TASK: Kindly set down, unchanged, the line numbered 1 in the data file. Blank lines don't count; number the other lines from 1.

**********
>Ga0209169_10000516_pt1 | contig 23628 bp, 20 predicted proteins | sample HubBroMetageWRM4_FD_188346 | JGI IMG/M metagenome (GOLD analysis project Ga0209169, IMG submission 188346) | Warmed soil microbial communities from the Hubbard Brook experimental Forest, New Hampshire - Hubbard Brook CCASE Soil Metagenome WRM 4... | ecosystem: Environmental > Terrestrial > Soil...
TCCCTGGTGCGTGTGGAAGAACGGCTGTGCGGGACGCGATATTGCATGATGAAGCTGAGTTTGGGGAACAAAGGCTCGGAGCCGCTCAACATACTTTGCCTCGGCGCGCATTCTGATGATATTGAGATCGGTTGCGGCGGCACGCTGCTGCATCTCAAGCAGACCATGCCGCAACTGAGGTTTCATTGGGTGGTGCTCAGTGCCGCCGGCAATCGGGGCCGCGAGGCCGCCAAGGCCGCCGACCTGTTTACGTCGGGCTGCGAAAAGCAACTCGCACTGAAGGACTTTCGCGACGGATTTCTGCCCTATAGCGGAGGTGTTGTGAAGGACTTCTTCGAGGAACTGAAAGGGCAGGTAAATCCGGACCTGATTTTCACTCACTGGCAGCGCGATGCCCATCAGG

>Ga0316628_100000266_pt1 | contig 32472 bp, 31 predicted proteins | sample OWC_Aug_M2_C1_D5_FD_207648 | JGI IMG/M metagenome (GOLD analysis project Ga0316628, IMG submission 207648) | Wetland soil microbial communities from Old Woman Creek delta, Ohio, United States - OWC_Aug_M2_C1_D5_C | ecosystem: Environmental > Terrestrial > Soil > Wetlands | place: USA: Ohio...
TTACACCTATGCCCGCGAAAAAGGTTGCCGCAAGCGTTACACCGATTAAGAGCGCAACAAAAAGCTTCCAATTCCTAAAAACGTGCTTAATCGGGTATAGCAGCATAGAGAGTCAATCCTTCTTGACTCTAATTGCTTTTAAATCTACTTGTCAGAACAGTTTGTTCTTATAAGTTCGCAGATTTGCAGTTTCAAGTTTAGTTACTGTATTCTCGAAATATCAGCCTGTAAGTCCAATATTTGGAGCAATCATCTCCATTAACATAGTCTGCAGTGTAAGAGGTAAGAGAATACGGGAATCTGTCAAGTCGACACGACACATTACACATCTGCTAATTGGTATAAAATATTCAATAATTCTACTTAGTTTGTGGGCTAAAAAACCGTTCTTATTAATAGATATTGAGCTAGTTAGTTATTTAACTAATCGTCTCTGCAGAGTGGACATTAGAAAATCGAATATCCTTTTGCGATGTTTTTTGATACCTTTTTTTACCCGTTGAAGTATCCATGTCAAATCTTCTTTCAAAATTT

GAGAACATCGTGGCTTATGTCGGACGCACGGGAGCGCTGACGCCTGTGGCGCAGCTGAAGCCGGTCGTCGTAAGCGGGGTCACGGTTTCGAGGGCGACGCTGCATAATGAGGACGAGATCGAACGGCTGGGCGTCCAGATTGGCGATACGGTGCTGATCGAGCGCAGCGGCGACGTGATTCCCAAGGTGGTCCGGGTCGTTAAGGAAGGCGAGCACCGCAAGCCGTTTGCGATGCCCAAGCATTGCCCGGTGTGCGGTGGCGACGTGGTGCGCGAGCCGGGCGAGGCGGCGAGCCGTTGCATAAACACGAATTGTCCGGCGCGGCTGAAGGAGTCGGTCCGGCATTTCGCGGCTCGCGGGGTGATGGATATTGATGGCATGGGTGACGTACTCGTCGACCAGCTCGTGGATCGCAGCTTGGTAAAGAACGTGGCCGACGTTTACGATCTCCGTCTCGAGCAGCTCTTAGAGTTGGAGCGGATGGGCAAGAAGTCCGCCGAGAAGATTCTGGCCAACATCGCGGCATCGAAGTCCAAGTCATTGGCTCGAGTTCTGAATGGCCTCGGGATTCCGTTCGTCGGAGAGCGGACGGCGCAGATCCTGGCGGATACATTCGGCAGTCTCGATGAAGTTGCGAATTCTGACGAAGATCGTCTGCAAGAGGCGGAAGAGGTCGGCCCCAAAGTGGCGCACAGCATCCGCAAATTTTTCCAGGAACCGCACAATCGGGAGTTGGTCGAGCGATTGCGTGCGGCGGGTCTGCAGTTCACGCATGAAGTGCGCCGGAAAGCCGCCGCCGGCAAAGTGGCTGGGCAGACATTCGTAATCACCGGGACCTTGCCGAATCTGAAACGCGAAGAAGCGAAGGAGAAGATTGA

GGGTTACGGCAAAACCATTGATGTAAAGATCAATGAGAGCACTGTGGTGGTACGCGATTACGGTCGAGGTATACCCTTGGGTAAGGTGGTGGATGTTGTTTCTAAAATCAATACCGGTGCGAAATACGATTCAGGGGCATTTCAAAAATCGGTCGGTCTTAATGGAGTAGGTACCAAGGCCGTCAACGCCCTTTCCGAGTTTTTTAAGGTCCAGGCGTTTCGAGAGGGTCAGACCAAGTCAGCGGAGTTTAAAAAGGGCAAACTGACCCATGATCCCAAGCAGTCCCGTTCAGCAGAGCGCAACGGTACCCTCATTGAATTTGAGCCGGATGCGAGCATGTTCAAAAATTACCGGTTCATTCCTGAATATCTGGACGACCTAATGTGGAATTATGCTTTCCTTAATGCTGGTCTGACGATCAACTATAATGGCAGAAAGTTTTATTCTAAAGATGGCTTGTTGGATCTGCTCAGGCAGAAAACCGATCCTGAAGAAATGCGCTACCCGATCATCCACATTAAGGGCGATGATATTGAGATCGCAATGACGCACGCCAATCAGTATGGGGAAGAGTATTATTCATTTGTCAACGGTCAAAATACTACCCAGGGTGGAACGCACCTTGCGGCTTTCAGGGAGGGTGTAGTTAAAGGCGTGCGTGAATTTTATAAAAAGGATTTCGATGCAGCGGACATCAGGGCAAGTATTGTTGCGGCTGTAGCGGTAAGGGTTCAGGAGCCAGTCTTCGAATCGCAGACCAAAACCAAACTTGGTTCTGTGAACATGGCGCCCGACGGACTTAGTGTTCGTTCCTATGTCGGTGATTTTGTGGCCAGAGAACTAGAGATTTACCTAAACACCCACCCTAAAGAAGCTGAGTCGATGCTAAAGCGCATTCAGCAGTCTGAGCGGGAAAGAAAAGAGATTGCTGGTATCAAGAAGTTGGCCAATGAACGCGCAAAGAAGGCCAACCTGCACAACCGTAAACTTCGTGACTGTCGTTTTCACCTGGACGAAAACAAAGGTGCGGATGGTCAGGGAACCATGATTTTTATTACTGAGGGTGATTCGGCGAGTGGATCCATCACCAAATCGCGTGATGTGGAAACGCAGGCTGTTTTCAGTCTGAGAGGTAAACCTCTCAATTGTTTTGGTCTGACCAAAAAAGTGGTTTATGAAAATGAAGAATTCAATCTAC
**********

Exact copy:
>Ga0209169_10000516_pt1 | contig 23628 bp, 20 predicted proteins | sample HubBroMetageWRM4_FD_188346 | JGI IMG/M metagenome (GOLD analysis project Ga0209169, IMG submission 188346) | Warmed soil microbial communities from the Hubbard Brook experimental Forest, New Hampshire - Hubbard Brook CCASE Soil Metagenome WRM 4... | ecosystem: Environmental > Terrestrial > Soil...